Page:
Talks and Poster Presentations (with Proceedings-Entry):
H. Kager, M. Rickenbacher, A. Roncat:
"The Geometry of the "Prospect Geometrique" by Micheli Du Crest (1754) - a Quantitative Analysis Within a Hybrid Least-Squares Adustment Framework";
Talk: 16th International Conference on Geometry and Graphics (ICGG 2014),
- 2014-08-08; in: "Proceedings of the 16th International Conference on Geometry and Graphics",
H. Schröcker, M. Husty (ed.);
Innsbruck University Press,
The "Prospect Geometrique" by Jacques-Barth´elemy Micheli du Crest (1690-1766) is the oldest panorama visualization of the Alps with a scientific background. Its creator was a remarkable figure in Swiss history: He studied physics, astronomy, geodesy, and cartography in France and invented a temperature scale which was in use until the 19th century. On the other side, his political activities led to a sentence to death in absence, later transformed into a life sentence which he spent mostly in Aarburg castle (canton of Aargau, Switzerland). During his imprisonment, he developed a concept of land survey and realized the most possible in his situation with primitive instruments: the Prospect Geometrique, i.e. a central perspective surveying of his field of view mapped onto a circular cylinder with vertical axis. This technique was once considered as photogrammetry without photographs by the renowned Swiss cartographer E. Imhof.
The term Prospect used by Micheli means the correct geometric representation of the landscape from the observer´s viewpoint. A first numerical investigation of its "correctness" was conducted in 1995  and later refined in 2012 . While the referenced publications have a more cartographic scope, this paper is intended as a sequel to the latter, focusing on the geometry and stochastics for analysing the Prospect thoroughly in a hybrid adjustment approach by least squares. Several input categories for the adjustment have been considered: (a) the upper and lower scale bars for azimuth and (b) left and right scale bars for elevation given on the outlines of the Prospect (see facsimile in Figure 4) and (c) control points identifiable in contemporary official geodetic maps. The core issue of this study was to determine how exact Micheli could construct the Prospect, based upon the determination of the actual projection centre, the calibration of the radius and orientation of the projection cylinder and further a potential exaggeration of the elevation scale.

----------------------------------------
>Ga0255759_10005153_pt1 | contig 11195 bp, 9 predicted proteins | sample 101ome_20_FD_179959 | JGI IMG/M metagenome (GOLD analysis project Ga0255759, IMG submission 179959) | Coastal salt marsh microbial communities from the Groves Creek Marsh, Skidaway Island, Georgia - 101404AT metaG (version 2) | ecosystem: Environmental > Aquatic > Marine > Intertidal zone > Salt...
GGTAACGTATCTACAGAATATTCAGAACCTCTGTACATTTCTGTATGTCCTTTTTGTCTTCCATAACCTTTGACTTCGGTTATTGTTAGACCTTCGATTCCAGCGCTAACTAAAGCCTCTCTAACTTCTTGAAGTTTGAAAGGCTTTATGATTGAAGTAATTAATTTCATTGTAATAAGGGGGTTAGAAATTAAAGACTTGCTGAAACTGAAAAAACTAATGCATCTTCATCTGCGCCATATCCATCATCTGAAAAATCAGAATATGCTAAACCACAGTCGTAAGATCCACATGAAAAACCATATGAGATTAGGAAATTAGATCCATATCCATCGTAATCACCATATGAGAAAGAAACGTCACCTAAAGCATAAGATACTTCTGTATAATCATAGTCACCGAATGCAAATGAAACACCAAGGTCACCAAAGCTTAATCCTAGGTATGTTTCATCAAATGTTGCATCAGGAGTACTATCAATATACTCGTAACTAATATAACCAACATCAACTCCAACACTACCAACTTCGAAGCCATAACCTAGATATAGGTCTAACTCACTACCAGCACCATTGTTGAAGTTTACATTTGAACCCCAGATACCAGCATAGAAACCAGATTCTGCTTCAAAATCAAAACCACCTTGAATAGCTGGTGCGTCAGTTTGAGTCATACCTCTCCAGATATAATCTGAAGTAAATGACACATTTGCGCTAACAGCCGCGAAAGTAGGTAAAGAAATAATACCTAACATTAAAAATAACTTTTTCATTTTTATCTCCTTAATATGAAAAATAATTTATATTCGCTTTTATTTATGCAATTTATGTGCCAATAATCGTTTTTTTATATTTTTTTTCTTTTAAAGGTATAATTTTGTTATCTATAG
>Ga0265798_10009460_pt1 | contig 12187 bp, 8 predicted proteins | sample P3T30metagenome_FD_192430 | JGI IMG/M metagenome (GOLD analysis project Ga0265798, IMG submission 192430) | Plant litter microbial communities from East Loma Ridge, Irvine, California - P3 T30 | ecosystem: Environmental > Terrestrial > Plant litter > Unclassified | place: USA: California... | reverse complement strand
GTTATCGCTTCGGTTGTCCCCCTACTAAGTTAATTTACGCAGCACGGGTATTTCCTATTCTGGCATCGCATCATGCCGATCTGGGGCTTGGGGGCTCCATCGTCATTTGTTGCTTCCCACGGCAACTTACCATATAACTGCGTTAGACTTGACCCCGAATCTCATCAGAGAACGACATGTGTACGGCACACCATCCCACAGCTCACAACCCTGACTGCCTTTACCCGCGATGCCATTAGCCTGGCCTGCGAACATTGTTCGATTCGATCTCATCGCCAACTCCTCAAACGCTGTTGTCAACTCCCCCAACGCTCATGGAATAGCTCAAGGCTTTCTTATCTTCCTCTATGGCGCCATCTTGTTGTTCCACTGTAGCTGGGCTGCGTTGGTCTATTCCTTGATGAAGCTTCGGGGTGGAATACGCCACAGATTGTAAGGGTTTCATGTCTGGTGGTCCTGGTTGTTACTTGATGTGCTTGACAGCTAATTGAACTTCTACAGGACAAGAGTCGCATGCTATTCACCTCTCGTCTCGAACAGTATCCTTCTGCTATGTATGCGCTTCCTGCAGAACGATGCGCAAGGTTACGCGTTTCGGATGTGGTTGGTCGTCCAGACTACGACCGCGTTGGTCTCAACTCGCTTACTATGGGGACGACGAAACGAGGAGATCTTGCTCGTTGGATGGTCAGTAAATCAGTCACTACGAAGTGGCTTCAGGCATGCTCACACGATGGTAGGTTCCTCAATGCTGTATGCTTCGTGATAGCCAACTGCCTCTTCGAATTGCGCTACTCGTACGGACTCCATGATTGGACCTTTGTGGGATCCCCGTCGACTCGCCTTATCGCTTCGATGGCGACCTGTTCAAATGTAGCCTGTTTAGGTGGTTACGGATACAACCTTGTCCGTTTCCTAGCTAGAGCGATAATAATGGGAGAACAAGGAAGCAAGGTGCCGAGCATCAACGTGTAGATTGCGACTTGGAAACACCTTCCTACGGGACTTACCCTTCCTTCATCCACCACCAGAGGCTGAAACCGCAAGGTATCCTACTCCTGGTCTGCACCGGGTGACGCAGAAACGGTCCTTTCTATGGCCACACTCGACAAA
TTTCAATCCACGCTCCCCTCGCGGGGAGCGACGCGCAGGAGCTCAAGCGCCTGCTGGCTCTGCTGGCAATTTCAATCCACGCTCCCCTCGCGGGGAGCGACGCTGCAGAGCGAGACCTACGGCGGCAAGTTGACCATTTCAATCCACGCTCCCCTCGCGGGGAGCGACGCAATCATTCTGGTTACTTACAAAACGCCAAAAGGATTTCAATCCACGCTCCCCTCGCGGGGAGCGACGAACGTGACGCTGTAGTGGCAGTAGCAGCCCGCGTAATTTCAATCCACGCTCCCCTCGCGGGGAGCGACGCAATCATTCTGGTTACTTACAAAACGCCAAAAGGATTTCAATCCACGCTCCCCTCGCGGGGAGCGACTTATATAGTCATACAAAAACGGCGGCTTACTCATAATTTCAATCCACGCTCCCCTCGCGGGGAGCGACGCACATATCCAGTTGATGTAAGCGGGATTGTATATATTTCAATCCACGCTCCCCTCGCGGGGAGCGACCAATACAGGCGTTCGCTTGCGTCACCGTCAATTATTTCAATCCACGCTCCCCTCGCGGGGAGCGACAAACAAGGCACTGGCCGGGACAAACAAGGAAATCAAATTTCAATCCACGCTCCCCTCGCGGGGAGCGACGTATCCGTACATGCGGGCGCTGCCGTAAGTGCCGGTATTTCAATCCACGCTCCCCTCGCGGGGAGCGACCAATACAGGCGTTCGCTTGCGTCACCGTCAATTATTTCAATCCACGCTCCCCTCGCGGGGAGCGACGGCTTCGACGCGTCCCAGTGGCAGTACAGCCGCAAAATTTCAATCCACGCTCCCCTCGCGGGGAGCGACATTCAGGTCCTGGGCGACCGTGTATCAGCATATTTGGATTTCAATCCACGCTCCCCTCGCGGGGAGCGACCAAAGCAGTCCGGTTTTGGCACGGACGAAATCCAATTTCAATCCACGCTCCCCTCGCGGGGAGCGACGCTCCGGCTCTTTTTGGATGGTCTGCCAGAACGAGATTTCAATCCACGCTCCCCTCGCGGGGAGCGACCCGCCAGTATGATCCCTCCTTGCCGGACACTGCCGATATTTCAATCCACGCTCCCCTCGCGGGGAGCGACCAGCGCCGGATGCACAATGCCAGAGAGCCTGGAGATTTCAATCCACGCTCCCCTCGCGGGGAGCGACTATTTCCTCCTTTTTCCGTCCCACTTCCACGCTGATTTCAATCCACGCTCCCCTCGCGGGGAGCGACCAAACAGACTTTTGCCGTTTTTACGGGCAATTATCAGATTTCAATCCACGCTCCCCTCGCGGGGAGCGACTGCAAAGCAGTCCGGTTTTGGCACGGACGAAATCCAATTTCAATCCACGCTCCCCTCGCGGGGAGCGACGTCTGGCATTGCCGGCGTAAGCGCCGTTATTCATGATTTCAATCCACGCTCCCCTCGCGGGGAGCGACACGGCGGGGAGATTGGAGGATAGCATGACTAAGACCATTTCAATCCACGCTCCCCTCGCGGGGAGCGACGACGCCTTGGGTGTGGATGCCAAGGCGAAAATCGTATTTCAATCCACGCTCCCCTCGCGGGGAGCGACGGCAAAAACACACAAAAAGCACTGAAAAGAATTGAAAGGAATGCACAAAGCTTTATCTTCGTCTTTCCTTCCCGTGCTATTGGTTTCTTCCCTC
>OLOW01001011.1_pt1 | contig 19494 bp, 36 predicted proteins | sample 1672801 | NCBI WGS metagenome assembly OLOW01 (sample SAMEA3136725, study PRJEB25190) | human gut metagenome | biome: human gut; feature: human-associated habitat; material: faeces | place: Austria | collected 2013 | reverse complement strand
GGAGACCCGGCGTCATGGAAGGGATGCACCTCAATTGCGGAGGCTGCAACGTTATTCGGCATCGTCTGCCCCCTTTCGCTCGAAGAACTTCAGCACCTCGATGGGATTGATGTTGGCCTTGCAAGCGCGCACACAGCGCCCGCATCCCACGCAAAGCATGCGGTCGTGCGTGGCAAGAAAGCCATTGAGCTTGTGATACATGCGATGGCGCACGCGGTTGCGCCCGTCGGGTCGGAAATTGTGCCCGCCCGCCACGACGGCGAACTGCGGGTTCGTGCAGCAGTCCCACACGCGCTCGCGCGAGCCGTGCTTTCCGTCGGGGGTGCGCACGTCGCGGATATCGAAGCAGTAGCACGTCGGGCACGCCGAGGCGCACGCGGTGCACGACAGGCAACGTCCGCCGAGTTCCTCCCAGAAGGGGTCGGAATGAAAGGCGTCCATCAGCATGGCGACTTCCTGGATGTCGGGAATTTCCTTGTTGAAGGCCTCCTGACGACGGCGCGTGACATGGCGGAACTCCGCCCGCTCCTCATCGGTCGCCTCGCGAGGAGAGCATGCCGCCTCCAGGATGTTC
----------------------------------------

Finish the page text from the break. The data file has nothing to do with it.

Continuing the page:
Photogrammetry, Central Perspective, Map Projection, Adjustment by Least Squares
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